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Art & Music
Monday, November 1, 1999
Set in the deep recesses of the civilization, as evanescent as the brushstrokes, is the three-headed god, the striking pantheon, and a unique and profound world view which is a blend of pre-Vedic and Vedic culture. Then came the Mughals. Their Persian instruments – like sitars and tablas –would later create a genre of music, internationally recognizable as Indian. As Hindi-speaking merchants meshed with Persian speaking soldiers, Urdu – the “camp” language – was born. This, blended with the deeply artistic cultures of both, would spawn some of the world’s most exquisite poetry. Then came the British. And they brought with them the language of the world. English, the language that one day more Indians than Englishmen would speak, introduced India to the rest of the world.

Swami Vivekenanda, who died early this century, had traveled to the conference of world religions, and exposed the West to the deep cultural heritage of India. But it was Rabindranath Tagore, winner of the Nobel Prize in literature, who was instrumental in forging Eastern and Western ties. Tagore wrote primarily in Bengali, but his English translations dazzled European readers and put India firmly in the artistic arena.

As the freedom movement thundered across every haveli, it fired the single minded devotion of Indian artists. Poets, writers, and philosophers contributed whole-heartedly to the ideological and creative energy behind the movement. It would take another twenty years for Indian artists to capture Western spotlights. Ravi Shankar, who is noted for teaching the Beatles to play the sitar, became a pop culture icon in the 1960’s. He also played at Woodstock and Monterey. Multi-dimensional, psychedelic, religious art was to become commonplace during the ‘60s, and the American counter-culture and Civil Rights movement fell in love with India’s pacifist philosophies.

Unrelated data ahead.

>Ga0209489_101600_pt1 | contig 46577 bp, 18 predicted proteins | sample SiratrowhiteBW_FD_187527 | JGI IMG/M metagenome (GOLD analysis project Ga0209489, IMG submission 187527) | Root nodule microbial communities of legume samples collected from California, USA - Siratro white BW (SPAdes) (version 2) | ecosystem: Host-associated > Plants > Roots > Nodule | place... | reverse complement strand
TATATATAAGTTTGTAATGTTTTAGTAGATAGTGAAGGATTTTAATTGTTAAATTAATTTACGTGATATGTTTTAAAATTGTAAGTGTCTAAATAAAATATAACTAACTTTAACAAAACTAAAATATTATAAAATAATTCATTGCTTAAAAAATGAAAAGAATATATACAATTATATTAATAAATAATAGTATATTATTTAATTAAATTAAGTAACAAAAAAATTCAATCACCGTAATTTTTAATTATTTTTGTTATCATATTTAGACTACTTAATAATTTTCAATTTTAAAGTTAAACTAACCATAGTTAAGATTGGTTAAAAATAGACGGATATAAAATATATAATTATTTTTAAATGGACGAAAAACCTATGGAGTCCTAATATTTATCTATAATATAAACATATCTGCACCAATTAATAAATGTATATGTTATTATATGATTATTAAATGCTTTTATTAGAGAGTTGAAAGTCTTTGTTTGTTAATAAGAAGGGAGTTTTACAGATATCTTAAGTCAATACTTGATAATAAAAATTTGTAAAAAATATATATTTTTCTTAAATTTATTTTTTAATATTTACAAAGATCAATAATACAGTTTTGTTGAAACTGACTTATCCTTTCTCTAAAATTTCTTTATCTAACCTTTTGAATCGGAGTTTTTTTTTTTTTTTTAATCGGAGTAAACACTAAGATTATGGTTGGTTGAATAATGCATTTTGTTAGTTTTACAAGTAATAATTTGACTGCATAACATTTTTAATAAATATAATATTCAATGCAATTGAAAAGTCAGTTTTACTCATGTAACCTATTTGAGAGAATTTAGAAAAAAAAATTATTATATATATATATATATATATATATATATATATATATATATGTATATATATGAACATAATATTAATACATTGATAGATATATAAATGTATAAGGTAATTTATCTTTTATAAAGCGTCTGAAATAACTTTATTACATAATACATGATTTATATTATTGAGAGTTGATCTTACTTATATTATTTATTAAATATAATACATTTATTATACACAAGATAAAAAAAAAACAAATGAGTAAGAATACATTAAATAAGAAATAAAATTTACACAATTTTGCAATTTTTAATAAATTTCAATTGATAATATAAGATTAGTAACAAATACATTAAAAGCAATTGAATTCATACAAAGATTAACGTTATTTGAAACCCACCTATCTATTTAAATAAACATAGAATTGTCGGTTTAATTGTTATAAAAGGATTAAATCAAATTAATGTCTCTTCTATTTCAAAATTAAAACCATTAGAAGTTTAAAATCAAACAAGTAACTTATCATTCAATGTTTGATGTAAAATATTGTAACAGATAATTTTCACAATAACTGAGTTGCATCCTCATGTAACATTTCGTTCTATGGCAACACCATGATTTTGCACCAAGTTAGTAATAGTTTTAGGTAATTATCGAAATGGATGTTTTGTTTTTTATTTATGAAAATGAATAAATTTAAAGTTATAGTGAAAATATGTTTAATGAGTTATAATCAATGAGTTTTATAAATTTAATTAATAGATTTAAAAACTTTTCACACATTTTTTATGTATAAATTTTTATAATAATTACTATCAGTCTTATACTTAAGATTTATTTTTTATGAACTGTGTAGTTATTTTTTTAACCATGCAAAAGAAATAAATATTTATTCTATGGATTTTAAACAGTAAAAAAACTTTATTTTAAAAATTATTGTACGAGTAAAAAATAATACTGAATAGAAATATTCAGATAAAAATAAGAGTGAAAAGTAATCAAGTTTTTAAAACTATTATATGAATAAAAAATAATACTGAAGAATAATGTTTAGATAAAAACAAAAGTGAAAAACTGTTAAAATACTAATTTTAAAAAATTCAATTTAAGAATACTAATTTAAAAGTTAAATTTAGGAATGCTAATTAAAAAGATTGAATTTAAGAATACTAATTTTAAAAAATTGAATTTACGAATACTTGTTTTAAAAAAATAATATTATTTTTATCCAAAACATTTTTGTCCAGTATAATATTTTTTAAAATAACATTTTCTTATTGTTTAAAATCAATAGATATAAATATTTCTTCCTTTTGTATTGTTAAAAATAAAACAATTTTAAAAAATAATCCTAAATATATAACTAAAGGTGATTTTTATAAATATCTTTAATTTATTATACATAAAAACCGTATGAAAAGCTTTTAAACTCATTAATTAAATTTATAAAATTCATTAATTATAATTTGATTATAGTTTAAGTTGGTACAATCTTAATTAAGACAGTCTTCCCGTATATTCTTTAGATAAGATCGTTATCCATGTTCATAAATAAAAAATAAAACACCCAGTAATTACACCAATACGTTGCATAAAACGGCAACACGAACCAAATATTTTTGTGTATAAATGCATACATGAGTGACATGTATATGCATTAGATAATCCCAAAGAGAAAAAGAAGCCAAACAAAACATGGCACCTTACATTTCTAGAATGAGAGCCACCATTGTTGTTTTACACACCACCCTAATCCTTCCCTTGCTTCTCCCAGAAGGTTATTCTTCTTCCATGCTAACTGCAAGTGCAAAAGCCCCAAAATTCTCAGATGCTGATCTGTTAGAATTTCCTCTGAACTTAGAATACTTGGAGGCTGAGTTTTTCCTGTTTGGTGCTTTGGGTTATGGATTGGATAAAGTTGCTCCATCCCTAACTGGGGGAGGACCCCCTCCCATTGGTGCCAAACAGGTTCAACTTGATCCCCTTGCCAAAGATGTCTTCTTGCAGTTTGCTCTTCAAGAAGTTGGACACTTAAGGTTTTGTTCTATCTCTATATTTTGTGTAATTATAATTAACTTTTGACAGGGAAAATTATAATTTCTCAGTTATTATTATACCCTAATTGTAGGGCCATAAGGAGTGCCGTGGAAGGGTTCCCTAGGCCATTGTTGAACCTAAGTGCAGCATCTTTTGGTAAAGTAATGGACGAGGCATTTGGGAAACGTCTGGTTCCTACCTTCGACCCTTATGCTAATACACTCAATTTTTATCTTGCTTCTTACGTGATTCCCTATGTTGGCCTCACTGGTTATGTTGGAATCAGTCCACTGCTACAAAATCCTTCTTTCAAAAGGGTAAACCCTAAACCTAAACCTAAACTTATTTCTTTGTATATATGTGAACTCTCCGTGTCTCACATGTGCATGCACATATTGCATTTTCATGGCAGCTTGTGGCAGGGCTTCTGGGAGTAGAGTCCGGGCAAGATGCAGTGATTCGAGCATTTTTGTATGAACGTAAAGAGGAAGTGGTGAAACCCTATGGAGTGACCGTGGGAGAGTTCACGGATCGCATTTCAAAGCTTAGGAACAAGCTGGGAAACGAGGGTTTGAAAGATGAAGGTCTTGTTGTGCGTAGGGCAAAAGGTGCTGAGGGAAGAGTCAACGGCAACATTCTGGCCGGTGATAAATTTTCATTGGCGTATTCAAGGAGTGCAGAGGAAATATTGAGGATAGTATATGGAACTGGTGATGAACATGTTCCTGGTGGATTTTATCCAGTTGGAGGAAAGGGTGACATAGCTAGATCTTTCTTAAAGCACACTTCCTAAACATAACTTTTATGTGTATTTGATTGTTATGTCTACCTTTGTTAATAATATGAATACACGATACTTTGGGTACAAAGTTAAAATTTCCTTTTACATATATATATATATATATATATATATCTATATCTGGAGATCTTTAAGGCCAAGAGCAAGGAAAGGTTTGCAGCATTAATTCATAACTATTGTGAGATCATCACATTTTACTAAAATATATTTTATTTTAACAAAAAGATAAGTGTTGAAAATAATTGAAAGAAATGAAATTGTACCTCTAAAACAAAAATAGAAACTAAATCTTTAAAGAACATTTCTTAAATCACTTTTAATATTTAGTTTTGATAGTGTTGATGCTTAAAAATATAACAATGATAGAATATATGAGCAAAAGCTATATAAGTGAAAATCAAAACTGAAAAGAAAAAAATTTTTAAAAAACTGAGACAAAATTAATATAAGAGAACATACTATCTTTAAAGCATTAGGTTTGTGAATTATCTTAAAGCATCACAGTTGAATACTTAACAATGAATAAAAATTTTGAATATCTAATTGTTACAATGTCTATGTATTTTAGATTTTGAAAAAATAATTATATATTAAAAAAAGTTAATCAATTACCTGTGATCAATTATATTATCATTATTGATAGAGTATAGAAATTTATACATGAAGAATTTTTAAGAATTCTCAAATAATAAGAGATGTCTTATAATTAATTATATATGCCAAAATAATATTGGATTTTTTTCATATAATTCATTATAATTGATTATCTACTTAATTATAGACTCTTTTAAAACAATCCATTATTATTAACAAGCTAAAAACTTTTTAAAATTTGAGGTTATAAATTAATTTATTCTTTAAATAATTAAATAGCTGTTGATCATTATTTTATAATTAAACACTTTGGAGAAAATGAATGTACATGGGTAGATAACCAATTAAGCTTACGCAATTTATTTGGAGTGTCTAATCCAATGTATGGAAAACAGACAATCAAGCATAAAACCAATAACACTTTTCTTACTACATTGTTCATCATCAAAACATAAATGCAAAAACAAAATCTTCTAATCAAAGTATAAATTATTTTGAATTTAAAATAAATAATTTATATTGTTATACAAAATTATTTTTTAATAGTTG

Popular art, by far the most influential form of art in the 20th century, surged in India concurrently. Some hundred years ago, someone handed an Indian a camera, and the country went crazy about film. One of the most important and interesting artistic acquisitions was in terms of medium, not style. Bombay produces a thousand films a year, more than any other place in the world. Bollywood is India’s Hollywood. And though the average Hindi film is remarkably unremarkable as a work of art, it is certainly amazing as a cultural phenomenon.

The Hindi film – a mish-mash of melodrama and fantasy, of song and violence – became a unifying factor as it provided a national catharsis. People from every walk of life, destitute rickshawallas in Bombay and multimillionaire NRIs abroad, all drummed their fingers to the same beat — that indispensable part of the Hindi film, the Hindi film song.

Popular art, in India, is living art. It cannot survive in a glass case, dispassionately staring back. It lives in the quaint and the mundane that greet our daily lives. From the small, garlanded paintings that adorn the inside of most three-wheelers, to the caricatures of politicians and symbols of political parties plastered on public walls during election time, every day art has flourished in India. Religious sentiment, a cornerstone of Indian life, found a prolific medium in calendar art. The inexpensive, thinly papered portraits of Hindu deities became a popular part of devotional expression.

Along with the more popular forms of art, Indians have also made significant leaps in serious academic art. There are Booker prizewinners like Salman Rushdie and Arundhati Roy. Midnight’s Children and A God of Small Things have taken the literary world by storm. Indian writing in English stands its own ground today thanks to the works of prolific writers like Shashi Tharoor and V.S. Naipaul. R. K. Narayan put the delightful, fictional town of Malgudi on the literary map. Directors like Satyajit Ray have gone beyond Cannes to legitimize Indian artistic cinema in the international scene. The Vedic age espoused the primary function of art as evoking rasa, or taking aesthetic pleasure to a divine realm. Nowhere else in the world does the divine and the mundane merge together to create a rasa that’s as priceless as a Monet.
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